What is Meniere’s disease?

Meniere’s disease is the main cause of vertigo which is severe dizziness that causes a feeling of being off balance. This is a disorder of the interior ear and lymphatic system which is not yet fully understood and typically affects only one ear.

In one theory, Meniere’s disease is instigated once fluids within the ear (endolymph and perilymph) are not properly balanced. Other theories include a viral infection or even the malfunction of the immune system.

What are the symptoms?

The signs and symptoms of Meniere’s disease tend to vary from one individual to another. In some individuals, they are fully debilitated by the condition while others only experience symptoms once or twice in a year. The symptoms of Meniere’s disease include the following.

 

  • Tinnitus
  • Vertigo
  • Pain or pressure in the ears
  • Fluctuating hearing loss
  • Headaches
  • Sweating
  • Nausea and vomiting
  • Abdominal pain and diarrhea

Aside from these symptoms, the risk for falls and the subsequent injuries is high with this condition. The symptoms have the tendency to occur in waves that can last for 2-4 hours and followed by a phase where the individual feels exhausted and requires sleep. In between the “attacks”, the individual might have no symptoms for a certain period of time.

Treatment of Meniere’s disease

Even today, there is no cure for Meniere’s disease, thus the treatment is focused on alleviating the symptoms. It is recommended to shift to a low salt diet as well as avoiding alcohol and caffeine so that it is beneficial in maintaining the fluid balance in check as well as reducing the interior ear pressure.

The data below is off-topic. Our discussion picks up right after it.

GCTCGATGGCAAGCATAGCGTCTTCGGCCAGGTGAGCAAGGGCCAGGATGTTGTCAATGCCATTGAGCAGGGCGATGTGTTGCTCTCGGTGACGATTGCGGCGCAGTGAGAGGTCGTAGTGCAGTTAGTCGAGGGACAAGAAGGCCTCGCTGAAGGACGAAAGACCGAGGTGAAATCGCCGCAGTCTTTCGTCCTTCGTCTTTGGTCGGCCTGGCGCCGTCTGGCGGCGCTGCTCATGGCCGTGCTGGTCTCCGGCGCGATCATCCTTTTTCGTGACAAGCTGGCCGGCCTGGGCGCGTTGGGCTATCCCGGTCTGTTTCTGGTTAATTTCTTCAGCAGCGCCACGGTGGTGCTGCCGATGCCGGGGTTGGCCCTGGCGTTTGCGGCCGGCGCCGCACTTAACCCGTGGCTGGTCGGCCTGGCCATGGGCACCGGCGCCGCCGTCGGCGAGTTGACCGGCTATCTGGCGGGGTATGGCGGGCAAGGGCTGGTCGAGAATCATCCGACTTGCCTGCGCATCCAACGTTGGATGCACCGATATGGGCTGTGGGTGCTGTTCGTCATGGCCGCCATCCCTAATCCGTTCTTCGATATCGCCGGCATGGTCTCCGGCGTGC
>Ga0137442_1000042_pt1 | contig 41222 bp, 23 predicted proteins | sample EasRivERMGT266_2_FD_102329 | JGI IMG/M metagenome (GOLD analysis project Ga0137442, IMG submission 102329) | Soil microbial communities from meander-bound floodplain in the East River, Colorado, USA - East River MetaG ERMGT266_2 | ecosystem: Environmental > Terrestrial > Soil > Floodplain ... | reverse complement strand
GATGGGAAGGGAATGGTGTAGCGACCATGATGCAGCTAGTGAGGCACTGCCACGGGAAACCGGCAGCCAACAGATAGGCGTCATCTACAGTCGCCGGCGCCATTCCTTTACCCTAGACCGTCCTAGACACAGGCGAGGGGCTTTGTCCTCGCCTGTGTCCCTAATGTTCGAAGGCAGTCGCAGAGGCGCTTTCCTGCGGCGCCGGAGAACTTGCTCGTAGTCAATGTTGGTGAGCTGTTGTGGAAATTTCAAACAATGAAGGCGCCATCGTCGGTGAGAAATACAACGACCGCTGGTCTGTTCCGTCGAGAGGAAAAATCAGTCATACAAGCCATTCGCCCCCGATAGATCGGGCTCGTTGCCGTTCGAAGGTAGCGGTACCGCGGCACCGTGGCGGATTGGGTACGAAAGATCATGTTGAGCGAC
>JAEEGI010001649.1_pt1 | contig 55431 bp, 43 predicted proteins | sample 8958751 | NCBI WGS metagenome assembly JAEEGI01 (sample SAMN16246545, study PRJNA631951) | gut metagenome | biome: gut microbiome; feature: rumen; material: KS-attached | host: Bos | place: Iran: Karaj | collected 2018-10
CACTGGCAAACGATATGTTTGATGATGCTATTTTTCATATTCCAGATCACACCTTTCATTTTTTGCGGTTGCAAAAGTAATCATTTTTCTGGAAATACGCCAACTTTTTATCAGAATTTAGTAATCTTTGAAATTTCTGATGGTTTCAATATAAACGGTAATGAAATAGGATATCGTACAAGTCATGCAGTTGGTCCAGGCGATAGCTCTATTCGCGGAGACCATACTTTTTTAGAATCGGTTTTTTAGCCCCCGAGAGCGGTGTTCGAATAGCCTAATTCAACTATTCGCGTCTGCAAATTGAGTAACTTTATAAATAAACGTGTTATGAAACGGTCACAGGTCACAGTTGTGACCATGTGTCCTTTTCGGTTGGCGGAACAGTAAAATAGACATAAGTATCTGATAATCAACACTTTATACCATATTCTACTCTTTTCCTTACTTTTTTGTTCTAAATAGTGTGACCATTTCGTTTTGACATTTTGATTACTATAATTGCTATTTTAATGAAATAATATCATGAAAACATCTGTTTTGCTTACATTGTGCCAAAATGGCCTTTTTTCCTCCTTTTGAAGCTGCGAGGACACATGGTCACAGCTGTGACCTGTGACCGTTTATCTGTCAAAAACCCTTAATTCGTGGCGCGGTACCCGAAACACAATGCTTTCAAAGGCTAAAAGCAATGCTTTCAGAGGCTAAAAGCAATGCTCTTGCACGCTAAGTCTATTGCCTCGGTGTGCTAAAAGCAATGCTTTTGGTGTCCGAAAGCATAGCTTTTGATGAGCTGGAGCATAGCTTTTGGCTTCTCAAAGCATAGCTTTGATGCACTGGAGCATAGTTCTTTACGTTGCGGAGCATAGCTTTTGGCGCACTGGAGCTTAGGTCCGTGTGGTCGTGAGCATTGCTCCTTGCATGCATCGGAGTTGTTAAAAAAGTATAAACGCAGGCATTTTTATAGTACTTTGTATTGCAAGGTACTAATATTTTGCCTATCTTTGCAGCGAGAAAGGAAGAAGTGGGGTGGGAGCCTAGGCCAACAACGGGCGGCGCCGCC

Elimination of certain medications such as allergy and high blood pressure medications can oftentimes help. Nevertheless, high blood pressure can even contribute to the symptoms. Reducing the level of stress can help minimize the severity of the symptoms.

Risk factors of Meniere’s disease

Many individuals who have Meniere’s disease have a history of migraine headaches. Most individuals with the condition are over 40 years old, but it can occur at any age and seems to affect both women and men equally. In some studies, the genetic component is suggested by not yet proven.

How to cope with Meniere’s disease

The ideal way to cope with the attacks of vertigo is to position the individual lying down on a flat surface until it passes. Instruct the individual to stare at a fixed object and do not provide any beverage or food since it can trigger nausea and vomiting.

If the individual experiences nausea and vomiting for more than 24 hours, a doctor should be consulted to avoid severe dehydration. Once vertigo passes, you have to make sure that the individual will stand up slowly. Allow him/her to hold onto something such as a rail or wall. Remember that attempting to walk during an attack can result to falls and serious injuries, thus it is vital to be careful.

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